every day, you should have a thimble. I never learned to use a thimble
until I took up quilting, and I still cannot use a traditional metal or
plastic one. I use a leather thimble with a piece of metal under the
leather to protect my finger. Find what works for you.
Next, if you are hand quilting, you must use quilting thread, not
regular sewing thread. Quilting thread is stronger and less likely to
break from the weight of the fabric. I also recommend that hand sewing
be done with cotton or polyester thread, not cotton wrapped polyester
thread, because it knots when sewing by hand. Cotton wrapped polyester
thread is good for the sewing machine, though.
For hand quilting (these are the stitches that hold the fabric
together), many people use a quilt frame or hoop, but some people simply
quilt on their laps. For machine quilting you need a sewing machine.
You can also choose to tie the quilt with a large needle and some yarn,
rather than quilting the panel. Tying is easiest for beginners.
If you have a quilt frame, or can borrow one, you could have quilting
bees and invite other quilters over. This could be a beautiful way to
share memories and help each other deal with grief.
Starting a Quilt
First, think about what you want to express in your quilt. Do you have
a picture in your mind? If so, look at all the quilt techniques possible
and then decide which ones most closely resemble your mental image, and
which ones you think you can do.
The two major quilt techniques are piecing and appliqué. In general,
piecing is best suited to straight lines and abstract, geometric
patterns, while appliqué is used for curved, free-form lines and for
pictures. There are many exceptions to these statements, and there are
other quilt techniques, such as fabric painting, stenciling, photo
transfer, fabric dying, writing on fabric, embroidery, etc. There are
also many different kinds of piecing and appliqué, and many quilts
combine different techniques.
If you are like me, you don't have a picture in your mind, just
feelings, and maybe words. I am going to make a few suggestions before I
move on; they are personal suggestions, and if they don't appeal to you,
If you are memorializing one person, you could talk about him or her
with friends and family members. Share stories and look at his or her
belongings and photos.
Maybe you would like to use some favorite clothes that the person wore.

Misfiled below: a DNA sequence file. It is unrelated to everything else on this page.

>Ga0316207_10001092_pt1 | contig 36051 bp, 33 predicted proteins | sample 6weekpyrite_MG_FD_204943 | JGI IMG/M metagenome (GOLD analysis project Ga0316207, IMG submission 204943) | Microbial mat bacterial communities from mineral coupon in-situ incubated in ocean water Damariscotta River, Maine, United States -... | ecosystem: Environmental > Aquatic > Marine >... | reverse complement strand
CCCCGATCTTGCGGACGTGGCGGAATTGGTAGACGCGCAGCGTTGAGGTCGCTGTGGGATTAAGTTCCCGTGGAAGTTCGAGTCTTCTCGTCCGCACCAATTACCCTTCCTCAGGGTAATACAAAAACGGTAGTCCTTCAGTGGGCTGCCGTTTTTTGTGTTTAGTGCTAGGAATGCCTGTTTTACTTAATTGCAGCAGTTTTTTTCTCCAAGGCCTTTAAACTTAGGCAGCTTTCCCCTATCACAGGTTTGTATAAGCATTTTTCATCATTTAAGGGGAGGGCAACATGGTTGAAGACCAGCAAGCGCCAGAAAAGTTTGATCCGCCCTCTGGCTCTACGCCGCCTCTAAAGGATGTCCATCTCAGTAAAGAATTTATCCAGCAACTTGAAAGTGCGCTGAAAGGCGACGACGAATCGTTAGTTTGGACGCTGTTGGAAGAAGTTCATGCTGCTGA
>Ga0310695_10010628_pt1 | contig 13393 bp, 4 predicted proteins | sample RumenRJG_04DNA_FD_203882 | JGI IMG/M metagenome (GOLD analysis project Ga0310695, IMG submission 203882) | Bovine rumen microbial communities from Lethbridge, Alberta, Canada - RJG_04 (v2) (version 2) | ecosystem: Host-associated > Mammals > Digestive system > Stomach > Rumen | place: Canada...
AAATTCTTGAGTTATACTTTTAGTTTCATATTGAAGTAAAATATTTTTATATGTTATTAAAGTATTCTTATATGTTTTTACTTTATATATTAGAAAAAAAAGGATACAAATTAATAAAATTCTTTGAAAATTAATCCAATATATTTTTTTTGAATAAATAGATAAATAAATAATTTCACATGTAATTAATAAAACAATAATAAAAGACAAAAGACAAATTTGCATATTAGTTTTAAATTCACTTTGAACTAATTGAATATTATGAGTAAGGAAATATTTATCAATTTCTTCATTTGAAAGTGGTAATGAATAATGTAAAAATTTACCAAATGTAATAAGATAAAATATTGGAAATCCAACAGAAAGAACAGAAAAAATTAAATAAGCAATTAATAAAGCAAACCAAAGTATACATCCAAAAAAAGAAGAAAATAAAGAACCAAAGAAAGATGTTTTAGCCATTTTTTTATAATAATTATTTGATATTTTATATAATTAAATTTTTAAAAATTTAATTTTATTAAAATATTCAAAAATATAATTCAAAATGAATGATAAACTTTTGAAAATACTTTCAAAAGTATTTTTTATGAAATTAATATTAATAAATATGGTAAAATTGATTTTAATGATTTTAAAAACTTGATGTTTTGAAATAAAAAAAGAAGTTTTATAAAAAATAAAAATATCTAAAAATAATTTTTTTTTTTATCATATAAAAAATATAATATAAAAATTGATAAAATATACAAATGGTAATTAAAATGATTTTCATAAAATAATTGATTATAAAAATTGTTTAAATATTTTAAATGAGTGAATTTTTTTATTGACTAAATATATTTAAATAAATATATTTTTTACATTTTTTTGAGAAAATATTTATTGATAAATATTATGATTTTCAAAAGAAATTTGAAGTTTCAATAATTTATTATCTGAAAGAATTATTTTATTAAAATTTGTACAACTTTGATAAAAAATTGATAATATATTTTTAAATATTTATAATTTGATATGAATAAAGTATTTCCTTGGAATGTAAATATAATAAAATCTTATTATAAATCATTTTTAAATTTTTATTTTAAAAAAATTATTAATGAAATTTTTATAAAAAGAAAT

This is one possibility for your memorial quilt. On the other hand, you
could sew a whole garment onto the quilt.
Don't hesitate to write on the quilt, if words are what come to you.
Just use permanent fabric marker. There is nothing wrong with a whole
quilt being something that you wrote, or something that you read, or
something that the deceased once said or wrote or loved to read. Add a
border, if you like. Words work well with images. Museums use captions
to help people understand what a work of art is about. Consider writing
a caption. You could use embroidery instead of fabric marker if you are
familiar with the technique. You can also make letters using foundation
paper piecing, a sewing machine technique.
If you want to transfer photographs, you can buy photo transfer paper to
use in combination with a photocopier. You can photocopy black and
white or color pictures onto the paper and iron them onto fabric. There
are many books with ideas and directions on how to make quilts using
pictures; The Photo Transfer Handbook: Snap It, Print It, Stitch It by
Jean Ray Laury is one. You can also buy photo transfer paper and even
fabric that will fit right in your home printer. Photo transferring
may be a very appropriate technique for your project.
If the person you are commemorating had a favorite color, you can
incorporate their favorite color in your memorial quilt.
Sometimes the best way to memorialize a person is to make the most
beautiful quilt you can make, even if it doesn't refer directly to that
person. You could write "In Memory of" or "Dedicated to the Memory of"
in the border.
Look through pictures related to the events of September 11th and find
one that moves you. Then find a way to express what is most powerful
about that picture to you. This might include replicating a detail of
the photograph in fabric, or using the colors of the photograph, or
making an abstract version of the photograph.
Your quilt might also include a collection of images related to someone
who died. There are many traditional quilt patterns available that have
names that might be meaningful. For example, some patters are named
after states where the person may have lived. Patterns are also
available that incorporate houses, animals, mountains, sailboats, etc.